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Endangered National Parks

Yellowstone in winter, image
Photo caption
Yellowstone National Park in winter.

Perhaps because the idea was invented in the United States, Americans tend to assign national parks not merely political but quasi-spiritual status. We like to believe that once a place has been set aside as a park, it's forever protected from the erosive forces of commerce and civilization.

But national parks exist in the real world, surrounded and often invaded by forces they're designed to resist, from pollution to new roads and commercial resorts. To publicize these threats, the National Parks Conservation Association (NPCA) produces an annual list of endangered parks—a distressing roster that this year extends to every corner of the country, from the Alaskan Arctic to the Florida Everglades.

Half of the most threatened parks are located in the West. The most emblematic may be America's original national park, Wyoming's Yellowstone, which has been overrun by snowmobiles—a problem that also plagues Alaska's parks. Alaska—with Denali, Katmai, and other large parks—contains roughly two-thirds of the National Park Service's 83 million acres. A prodevelopment Congressional delegation and presidential administration have put Alaska's parks collectively on this year's list.

At the other end of the country, Big Bend on the Texas-Mexico border— the most important example of protected Chihuahuan desert in the United States—is threatened by air pollution and reduced Rio Grande flows, while encroaching development along park boundaries is a problem for both Arizona's Petrified Forest and Montana's Glacier. The NPCA defines itself as "a citizen-run watchdog" of the National Park Service, dedicated to the preservation and enhancement of our 384 national repositories of natural and human history. The 450,000-member organization got its start in 1919, evidence that even then our institutionally exalted places were far from invulnerable.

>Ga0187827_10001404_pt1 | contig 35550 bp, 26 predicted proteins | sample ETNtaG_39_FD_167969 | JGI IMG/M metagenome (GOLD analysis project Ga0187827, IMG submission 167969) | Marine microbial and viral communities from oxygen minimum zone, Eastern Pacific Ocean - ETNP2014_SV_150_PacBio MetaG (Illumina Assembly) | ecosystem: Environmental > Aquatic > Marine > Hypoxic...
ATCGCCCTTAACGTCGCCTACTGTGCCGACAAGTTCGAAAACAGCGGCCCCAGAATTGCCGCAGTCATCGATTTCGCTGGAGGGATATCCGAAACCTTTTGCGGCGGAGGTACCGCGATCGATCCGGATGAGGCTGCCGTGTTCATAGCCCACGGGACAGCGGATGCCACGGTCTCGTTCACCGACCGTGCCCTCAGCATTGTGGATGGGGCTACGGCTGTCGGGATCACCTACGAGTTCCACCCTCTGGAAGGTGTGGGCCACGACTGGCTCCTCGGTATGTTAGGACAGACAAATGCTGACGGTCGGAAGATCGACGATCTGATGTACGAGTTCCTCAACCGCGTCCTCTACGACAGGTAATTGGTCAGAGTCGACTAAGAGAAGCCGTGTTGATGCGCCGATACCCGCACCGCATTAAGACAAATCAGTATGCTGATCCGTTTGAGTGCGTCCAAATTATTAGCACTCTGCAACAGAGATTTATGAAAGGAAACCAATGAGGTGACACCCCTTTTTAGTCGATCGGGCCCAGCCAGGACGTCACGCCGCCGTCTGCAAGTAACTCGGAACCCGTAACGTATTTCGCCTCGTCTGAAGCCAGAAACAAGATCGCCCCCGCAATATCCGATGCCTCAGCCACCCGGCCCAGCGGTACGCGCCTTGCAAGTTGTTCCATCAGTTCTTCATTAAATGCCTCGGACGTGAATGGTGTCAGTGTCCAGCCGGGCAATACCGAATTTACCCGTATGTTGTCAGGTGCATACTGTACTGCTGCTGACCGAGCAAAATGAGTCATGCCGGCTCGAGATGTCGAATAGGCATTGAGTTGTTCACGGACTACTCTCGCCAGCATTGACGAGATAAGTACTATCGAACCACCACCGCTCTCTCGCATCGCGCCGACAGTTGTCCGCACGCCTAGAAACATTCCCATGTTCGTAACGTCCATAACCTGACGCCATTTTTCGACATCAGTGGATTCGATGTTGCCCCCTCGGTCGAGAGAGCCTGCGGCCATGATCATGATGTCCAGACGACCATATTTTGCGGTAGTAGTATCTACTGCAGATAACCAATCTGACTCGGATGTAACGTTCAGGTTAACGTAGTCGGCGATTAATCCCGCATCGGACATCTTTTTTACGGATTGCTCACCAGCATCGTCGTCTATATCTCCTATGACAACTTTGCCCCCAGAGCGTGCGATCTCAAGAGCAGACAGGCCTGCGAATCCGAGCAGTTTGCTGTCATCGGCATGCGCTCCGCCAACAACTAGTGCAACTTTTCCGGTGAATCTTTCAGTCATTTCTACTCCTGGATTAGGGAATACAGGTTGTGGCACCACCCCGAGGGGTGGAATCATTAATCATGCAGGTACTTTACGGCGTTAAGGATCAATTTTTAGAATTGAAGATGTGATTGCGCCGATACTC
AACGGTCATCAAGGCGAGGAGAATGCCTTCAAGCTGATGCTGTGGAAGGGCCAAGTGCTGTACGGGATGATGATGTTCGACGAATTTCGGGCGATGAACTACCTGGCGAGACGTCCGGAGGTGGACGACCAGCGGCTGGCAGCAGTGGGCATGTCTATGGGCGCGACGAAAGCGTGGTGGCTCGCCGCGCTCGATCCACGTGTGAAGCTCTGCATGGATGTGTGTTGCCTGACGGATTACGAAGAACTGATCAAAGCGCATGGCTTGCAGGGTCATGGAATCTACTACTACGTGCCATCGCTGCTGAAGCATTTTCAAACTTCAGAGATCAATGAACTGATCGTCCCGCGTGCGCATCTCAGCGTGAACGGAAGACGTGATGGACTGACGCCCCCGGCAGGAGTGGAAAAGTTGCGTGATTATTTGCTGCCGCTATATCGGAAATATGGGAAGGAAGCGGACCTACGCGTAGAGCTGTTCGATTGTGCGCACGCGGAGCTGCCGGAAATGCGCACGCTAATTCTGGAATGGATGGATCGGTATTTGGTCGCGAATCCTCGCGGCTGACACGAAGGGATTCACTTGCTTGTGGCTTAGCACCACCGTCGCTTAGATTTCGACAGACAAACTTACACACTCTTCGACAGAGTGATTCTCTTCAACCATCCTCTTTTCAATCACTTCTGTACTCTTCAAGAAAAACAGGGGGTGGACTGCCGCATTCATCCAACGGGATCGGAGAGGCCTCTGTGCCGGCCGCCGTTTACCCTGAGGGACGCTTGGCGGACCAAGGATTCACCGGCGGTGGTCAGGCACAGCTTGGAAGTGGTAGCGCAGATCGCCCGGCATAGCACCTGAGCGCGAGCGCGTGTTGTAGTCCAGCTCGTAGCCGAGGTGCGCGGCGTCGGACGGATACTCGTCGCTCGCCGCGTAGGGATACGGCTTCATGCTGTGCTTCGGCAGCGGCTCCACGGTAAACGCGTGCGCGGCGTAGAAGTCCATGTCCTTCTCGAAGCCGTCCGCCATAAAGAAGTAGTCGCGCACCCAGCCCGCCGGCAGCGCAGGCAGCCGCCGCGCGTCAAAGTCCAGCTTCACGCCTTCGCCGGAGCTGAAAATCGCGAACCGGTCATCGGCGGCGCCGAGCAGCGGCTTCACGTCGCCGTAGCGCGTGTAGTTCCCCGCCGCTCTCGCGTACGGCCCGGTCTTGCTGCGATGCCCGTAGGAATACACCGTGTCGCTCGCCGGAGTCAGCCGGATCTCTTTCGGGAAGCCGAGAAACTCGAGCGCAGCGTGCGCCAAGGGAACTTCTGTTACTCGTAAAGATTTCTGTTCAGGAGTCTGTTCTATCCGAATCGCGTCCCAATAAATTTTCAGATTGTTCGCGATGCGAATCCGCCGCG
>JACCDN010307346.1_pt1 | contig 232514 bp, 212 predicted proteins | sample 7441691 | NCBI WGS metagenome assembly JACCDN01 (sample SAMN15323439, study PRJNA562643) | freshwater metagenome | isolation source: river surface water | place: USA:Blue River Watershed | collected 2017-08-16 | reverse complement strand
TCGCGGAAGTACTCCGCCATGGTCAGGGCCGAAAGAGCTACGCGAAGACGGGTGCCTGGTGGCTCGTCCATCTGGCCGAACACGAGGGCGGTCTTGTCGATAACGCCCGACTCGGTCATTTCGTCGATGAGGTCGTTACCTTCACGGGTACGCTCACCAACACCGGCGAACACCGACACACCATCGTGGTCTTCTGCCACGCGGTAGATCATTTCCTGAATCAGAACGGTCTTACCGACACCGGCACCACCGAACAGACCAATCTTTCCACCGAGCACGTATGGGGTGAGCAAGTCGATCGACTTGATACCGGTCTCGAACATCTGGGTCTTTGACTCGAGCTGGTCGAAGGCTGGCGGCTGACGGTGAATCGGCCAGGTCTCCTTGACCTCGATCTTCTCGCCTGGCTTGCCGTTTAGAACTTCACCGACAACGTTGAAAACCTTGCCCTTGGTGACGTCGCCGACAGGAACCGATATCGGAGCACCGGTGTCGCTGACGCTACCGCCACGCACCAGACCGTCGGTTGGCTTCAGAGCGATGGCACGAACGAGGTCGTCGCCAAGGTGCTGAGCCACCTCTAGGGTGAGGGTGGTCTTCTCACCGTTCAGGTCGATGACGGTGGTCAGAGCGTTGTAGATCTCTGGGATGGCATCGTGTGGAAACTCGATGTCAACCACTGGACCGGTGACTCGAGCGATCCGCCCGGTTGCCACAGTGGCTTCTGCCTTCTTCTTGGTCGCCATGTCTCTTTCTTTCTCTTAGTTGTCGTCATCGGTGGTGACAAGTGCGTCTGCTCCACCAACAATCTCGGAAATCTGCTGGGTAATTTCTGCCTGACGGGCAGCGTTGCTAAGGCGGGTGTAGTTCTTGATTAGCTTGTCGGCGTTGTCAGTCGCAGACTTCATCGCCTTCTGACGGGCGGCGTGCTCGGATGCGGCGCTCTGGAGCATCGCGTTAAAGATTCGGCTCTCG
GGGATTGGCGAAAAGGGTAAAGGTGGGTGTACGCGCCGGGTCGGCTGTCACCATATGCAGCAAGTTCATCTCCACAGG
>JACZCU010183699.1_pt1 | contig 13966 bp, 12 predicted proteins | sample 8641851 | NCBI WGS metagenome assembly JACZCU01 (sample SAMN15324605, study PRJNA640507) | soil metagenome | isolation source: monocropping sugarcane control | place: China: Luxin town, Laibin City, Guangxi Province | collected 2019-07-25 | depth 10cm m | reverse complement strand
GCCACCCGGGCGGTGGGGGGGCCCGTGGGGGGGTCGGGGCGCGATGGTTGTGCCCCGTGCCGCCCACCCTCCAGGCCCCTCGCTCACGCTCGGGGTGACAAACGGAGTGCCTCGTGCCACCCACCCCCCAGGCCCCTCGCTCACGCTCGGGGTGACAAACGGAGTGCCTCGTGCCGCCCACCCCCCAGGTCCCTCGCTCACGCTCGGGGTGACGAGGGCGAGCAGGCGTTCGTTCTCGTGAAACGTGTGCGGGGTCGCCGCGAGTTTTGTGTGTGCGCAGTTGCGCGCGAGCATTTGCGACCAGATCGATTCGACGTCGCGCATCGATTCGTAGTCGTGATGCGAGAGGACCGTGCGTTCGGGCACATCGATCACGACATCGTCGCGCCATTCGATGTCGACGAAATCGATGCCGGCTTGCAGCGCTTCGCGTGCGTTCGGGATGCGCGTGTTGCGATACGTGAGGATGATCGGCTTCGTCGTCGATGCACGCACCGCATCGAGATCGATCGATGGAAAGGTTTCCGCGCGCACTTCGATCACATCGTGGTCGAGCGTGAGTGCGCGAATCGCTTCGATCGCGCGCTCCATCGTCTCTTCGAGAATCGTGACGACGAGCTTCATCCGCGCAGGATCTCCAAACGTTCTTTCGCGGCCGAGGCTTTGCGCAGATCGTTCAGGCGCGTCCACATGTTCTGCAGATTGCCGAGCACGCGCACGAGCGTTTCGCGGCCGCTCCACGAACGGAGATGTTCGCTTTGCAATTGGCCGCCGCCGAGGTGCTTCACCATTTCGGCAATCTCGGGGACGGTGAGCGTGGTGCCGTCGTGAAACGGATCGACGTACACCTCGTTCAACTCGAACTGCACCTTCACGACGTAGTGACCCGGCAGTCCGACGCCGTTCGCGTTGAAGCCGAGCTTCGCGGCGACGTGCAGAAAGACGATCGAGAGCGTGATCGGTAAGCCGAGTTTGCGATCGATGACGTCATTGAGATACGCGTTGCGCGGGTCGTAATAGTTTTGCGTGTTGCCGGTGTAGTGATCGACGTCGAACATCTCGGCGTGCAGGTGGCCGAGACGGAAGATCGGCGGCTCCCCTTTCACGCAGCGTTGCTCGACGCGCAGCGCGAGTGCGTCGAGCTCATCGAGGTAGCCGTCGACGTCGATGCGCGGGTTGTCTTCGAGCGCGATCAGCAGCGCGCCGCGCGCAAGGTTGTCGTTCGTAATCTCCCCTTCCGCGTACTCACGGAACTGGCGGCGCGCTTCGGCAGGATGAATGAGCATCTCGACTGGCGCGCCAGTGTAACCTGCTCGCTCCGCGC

The NPCA's chief concern about the current presidential administration is its commitment to robust federal funding. Although George W. Bush promised to spend $5 billion over the next five years to tackle Park Service problems, his 2002 budget allotted a mere $439 million to the parks—and that was earmarked mostly for building and road repair, not the protection of natural resources.

The complete list of endangered parks

  • Alaskan parks
  • Big Bend
  • New York's Fire Island National Seashore
  • Frederick Douglass National Historic Site in Washington, D.C.
  • Glacier
  • Petrified Forest
  • Great Smoky Mountains National Park in North Carolina and Tennessee
  • Tennessee's Stones River National Battlefield
  • Florida's Everglades, Big Cypress, and Biscayne Bay
  • Yellowstone

For information: (800) 628-7275 or

Photography courtesy of the U.S. Government/Wikipedia

This article was first published in July 2001. Some facts may have aged gracelessly. Please call ahead to verify information.